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Minnesota Football: Film Review - TCU Horned Frogs

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Charts and Chalk gets more philosophical this week as we sort through the rubble of last Saturday.

Tim Heitman-USA TODAY Sports

Full disclosure: I haven't watched this game yet. Saturday was the wife's birthday and, well, I don't have that kind of equity built up to skip any of those while I drink beer, watch football and curse everything. Hearing and reading about this game, I'm not sure I want to. I mean, the agony of suffering through something live has an expiration of just after the final whistle, and probably sometime after that if the results are particularly horrible. The anticipation of dread, knowing what you're going to watch will make you ill, is almost worse; kind of like a snuff film.

So this may be the worst ever rendition of Charts & Chalk, since it really features no charting and certainly no X's and O's talk. Instead, we go more global with our assessments.

Charts

There's only one number you need to remember from the game: 5. Five turnovers is no way to go through life son but let's put a little more context behind that. Of all games involving FBS teams from 2005-2013, only 4.2% of said teams finished the game with at least five turnovers. Teams with exactly five turnovers won only 14.3% of their games. Contrast that with games involving no turnovers by a team (17.5%): those squads won at a clip of 73.2%. When coaches talk about winning the turnover battle, what they really mean is not turning the ball over at all.

Beyond the obvious, there are additional bits to decipher. Namely, the occurrence of 5+ turnover games is toward the tail of the distribution of games with a slope that exhibits an exponential decay after 1 turnover and a similarly shaped winning percentage curve. In other words, there will be some reversion to the mean here as the Gophers' turnover woes were more than 2.7x greater than the weighted average of turnovers per game (1.8). That's a lot, and it's very unlikely to occur again.

Your turnover infested corpse of a game: we've just had ours.

Chalk

HISTORY REPEATS

Stop me if you've heard this before. A Gopher offense commanded by Matt Limegrover turns the keys over to an injured quarterback who probably shouldn't be playing, someone with little starting experience to justify rubbing some dirt on it and a young man struggling with confidence. Then, instead of protecting him by leaning on your running game, you being Limegrover run more 3/4 WR sets against an extremely tough defense and expect him to pass his way to victory.

Nope. Not familiar.

The only difference between this game and Limey's blunder against the Hawkeyes is that I'm not even mad. Namely, we didn't lose to Iowa last Saturday, and 5 turnovers is hilariously not indicative of future performance. I'm legitimately questioning whether Kill treated this game as a barometer of how much they need to improve before the Big Ten schedule more than as an opportunity for a statement victory. That would make sense if you one-eye it, since people in this town really only care about how the Gophers do in conference. We're not far along enough on the program arc where people get up about Minnesota proving themselves against real non-con opponents.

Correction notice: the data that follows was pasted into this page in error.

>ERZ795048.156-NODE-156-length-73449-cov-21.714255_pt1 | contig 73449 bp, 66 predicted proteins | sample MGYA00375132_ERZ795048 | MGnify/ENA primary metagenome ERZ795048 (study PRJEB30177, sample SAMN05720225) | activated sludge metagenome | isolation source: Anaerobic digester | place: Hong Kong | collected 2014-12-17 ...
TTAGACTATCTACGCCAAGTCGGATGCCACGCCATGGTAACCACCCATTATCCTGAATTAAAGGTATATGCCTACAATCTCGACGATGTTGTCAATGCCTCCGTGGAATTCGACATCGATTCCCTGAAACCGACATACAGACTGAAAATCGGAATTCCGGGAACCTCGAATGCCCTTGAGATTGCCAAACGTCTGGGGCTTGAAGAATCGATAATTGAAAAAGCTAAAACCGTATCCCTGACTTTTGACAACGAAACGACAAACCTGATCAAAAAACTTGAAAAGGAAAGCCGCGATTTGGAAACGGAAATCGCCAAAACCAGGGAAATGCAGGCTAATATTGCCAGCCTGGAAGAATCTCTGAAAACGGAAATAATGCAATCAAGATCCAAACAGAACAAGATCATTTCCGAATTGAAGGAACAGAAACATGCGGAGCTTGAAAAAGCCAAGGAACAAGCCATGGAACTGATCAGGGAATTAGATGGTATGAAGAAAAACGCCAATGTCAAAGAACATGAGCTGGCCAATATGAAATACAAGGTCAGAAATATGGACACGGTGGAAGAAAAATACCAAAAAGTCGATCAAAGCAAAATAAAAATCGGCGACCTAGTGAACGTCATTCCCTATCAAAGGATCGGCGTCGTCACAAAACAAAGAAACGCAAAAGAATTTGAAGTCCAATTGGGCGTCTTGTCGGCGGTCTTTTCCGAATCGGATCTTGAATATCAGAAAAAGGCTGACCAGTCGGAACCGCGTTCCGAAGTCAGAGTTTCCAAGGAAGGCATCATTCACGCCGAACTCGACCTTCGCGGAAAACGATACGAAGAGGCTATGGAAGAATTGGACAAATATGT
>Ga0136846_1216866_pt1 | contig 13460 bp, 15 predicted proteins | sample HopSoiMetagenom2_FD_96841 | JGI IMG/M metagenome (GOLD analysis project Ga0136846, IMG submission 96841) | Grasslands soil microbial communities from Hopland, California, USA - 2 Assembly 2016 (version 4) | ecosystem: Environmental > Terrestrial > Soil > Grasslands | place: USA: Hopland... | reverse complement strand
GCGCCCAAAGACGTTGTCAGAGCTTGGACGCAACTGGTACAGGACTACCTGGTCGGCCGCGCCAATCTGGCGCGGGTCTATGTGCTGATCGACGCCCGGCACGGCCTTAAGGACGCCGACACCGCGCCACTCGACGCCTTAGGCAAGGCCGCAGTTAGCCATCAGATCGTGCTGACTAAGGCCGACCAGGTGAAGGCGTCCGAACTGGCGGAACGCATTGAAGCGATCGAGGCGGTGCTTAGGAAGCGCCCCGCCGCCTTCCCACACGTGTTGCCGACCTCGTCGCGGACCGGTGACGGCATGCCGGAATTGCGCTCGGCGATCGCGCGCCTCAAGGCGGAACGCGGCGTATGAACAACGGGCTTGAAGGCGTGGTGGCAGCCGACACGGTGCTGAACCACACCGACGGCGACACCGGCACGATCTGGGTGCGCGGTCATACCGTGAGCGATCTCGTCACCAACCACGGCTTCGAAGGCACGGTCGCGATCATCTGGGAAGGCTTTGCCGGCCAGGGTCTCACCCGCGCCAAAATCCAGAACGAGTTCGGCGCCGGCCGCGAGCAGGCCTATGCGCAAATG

If that - in any way - played a factor in Jer's decision, then I can see why he started Mitch Leidner, stuck with him and why the offensive strategy ran counter to what you'd expect; namely the strength of the offense. I don't agree with it, in fact I think it's a repugnant approach and part of a broader set of issues surrounding the Big Ten. Occum's Razor and the offense didn't play well, turned the ball over at a relatively infrequent clip and put the defense in a no-win situation for all 3 of TCU's touchdown drives? You excoriate this game from the memory banks and fire it from a cannon.

MOOSES SHOULDN'T PLAY FOOTBALL THANKS A LOT JACOBI!!1!

Two weeks ago today:

Mitch's development from beyond just a Moose but to a Moose throwing a football is a product of decision to *not always* go with what has been pounded into his skull as the safe throw but to actually see the field and go with the guy who's open. That interplay between the natural gunslinger tendencies he displayed in high school and the bowl game versus the buttoned down Kill style QB who doesn't make mistakes is by far the most interesting storyline of Mitch's journey as a quarterback, with the early results most clearly on the side of trying to think like the coaches.

He's still trying to think like the coaches because that double tap in the pocket is the worst poker tell ever.

Something happened to Moose this offseason where he started worrying about being perfect on every throw in every situation, a stark contrast to the dude who ran over San Jose State, led a confident first half in the Big House and was a Wolitarsky catch through the wickets from leading a comeback in the Tejas Bowl. He's too damn worried about being the man and trying to prove it every snap that it's throwing off whatever sense of moxie and grit that attracted the coaches in the first place.